Clive Woodward didn't often put a foot wrong as England manager - or as a player in the Grand Slam win on March 15, 1980. But he stepped in to lose England their opening match in defence of the Five Nations title. To be fair, he was caught by a ruse that was subsequently outlawed, but it was common practice at the time and Sir Clive might have guessed. Near the end of the game, Wales scrum-half Brynmor Williams pretended to pass from the back of a scrum. Woodward took a step forward and was caught offside; Steve Fenwick kicked the penalty that won the match 21-19. England full-back 'Dusty' Hare had scored all of England's points, including a try. Right at the death, he had the chance to snatch the lead back from a narrow angle, but couldn't repeat his big moment of February 16 the previous year. His penalty kick went just wide.
Muhammad Ali was born Cassius Clay in Kentucky. What's left to say about him? Before he fought all those fights too many, this was two all-time greats in one. No other heavyweight moved like he did before they took his title away in 1967. No-one else thought of fighting George Foreman from the ropes on October 30, 1974. Footwork and brainwork. The Greatest? As a boxer, quite possibly. As a man who refused to fight Vietnamese people who 'never called me nigger', right up there.
Two great 18-year-olds won singles titles at the Australian tennis Championships. Maureen Connolly (born September 17, 1934) played in only this one Aussie final, beating fellow American Julie Sampson in straight sets. And Ken Rosewall (born November 2, 1934) won his first Grand Slam singles title by beating another Australian, Merv Rose, also without dropping a set.
Kip Keino was born. One of the legendary middle distance runners of the 1960s - but in his speciality, the 1500 metres and one mile, 'legend' here means 'myth'. He didn't set a world record in either, and like the other Kenyans and Ethiopians who won gold at the 1968 Olympics, he was fantastically lucky that they were held at altitude, which he knew all about in his native Kenya. At sea level, he would have had no chance against American wonderboy Jim Ryun, who beat Keino by thirty yards when he smashed the 1500 metres world record. And Keino was outkicked in the 1500 in 1972 and the 5000 in 1968. The gold medal in the 1972 steeplechase should have been a consolation prize rather than a bonus. No wonder he called his daughter Olympia. Still, this was a much-loved competitor, with his toothy smile and fast times. He set world records at 3000 and 5000 metres, and won the mile and three miles at the 1966 Commonwealth Games, and the mile again in 1970. And lucky or not, that 1968 run was prodigious: an exceptional Olympic record set at altitude. Not bad for someone who'd dropped out of the 10,000 with a gall bladder infection!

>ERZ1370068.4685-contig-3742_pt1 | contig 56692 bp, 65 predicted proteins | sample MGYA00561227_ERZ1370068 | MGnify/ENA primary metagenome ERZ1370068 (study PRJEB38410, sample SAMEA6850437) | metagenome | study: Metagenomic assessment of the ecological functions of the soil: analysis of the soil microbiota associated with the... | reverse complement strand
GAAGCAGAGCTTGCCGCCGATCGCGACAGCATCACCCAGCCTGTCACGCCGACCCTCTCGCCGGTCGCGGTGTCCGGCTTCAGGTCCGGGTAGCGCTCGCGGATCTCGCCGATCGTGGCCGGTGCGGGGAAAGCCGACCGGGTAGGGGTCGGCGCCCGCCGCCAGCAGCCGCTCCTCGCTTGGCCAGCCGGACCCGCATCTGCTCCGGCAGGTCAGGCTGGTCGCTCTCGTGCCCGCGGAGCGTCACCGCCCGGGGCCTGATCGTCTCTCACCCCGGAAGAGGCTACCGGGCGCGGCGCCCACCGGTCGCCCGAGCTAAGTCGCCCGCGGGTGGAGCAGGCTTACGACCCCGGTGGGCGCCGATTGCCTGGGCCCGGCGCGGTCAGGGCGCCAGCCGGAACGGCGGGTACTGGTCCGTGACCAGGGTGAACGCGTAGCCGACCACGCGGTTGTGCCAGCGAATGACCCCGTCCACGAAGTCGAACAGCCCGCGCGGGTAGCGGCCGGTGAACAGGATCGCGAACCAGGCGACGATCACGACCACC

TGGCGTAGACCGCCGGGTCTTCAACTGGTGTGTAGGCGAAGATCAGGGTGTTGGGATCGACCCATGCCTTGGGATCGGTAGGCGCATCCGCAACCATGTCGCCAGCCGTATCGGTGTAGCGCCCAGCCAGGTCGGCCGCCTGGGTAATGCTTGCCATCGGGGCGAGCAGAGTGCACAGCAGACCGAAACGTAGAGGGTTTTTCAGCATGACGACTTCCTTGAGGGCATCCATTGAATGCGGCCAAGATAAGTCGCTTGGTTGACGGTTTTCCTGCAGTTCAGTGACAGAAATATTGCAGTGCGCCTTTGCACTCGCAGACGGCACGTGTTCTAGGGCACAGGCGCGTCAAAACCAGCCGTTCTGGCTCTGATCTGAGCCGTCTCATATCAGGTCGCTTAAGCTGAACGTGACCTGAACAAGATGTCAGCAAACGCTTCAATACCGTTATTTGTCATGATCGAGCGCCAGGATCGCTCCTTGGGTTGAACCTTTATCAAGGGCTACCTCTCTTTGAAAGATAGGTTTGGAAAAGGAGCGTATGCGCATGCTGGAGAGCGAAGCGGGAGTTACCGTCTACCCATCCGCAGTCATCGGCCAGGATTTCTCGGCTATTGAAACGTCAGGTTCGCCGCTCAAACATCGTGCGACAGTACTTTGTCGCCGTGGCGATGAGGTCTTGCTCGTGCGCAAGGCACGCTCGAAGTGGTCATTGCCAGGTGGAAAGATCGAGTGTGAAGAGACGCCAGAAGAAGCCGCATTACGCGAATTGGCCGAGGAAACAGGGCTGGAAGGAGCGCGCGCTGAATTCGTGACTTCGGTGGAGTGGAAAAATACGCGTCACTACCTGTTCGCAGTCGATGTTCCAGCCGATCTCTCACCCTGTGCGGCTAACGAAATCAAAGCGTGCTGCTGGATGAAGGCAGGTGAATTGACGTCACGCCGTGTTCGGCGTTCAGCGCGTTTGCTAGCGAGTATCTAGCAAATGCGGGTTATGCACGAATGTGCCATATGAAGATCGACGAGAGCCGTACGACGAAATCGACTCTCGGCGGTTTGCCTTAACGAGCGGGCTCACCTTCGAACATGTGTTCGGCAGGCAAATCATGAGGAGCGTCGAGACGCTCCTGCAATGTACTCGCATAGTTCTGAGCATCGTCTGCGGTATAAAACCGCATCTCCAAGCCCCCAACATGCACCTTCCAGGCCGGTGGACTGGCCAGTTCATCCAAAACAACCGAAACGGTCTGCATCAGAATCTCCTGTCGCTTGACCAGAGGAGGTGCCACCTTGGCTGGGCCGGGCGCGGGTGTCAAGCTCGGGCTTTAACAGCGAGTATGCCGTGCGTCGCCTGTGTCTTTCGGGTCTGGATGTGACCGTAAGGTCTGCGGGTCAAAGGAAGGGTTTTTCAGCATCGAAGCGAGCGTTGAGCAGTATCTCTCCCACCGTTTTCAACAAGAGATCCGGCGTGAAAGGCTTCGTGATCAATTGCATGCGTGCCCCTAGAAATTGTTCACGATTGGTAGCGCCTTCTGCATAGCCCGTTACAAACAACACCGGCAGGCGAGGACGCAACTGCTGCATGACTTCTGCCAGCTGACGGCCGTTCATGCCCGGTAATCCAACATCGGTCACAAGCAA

Todd Woodbridge and Jonas Björkman beat the top-seeded Bryan twins Bob and Mike to win the Adidas International. It was Woodbridge's 79th men's doubles title, a new ATP record. He equalled Tom Okker's record the previous year in Björkman's home town Stockholm and broke it in his own home town Melbourne.
The first player to score in four different ways during an international rugby match. Try, conversion, penalty goal, drop goal. Jerry Shea's famous selfishness cost Wales their next match, in Scotland - but here in Swansea he won the match on his own. England scored first through a converted try by winger Harold Day, who was brought in at the last minute. Almost literally. Wilfrid Lowry had been photographed in the team line-up, but then it rained and the selectors made the switch. England were still ahead 5-3 at half-time, but lost 19-5. 37-year-old prop Harry Uzzell was recalled to captain Wales for the first time.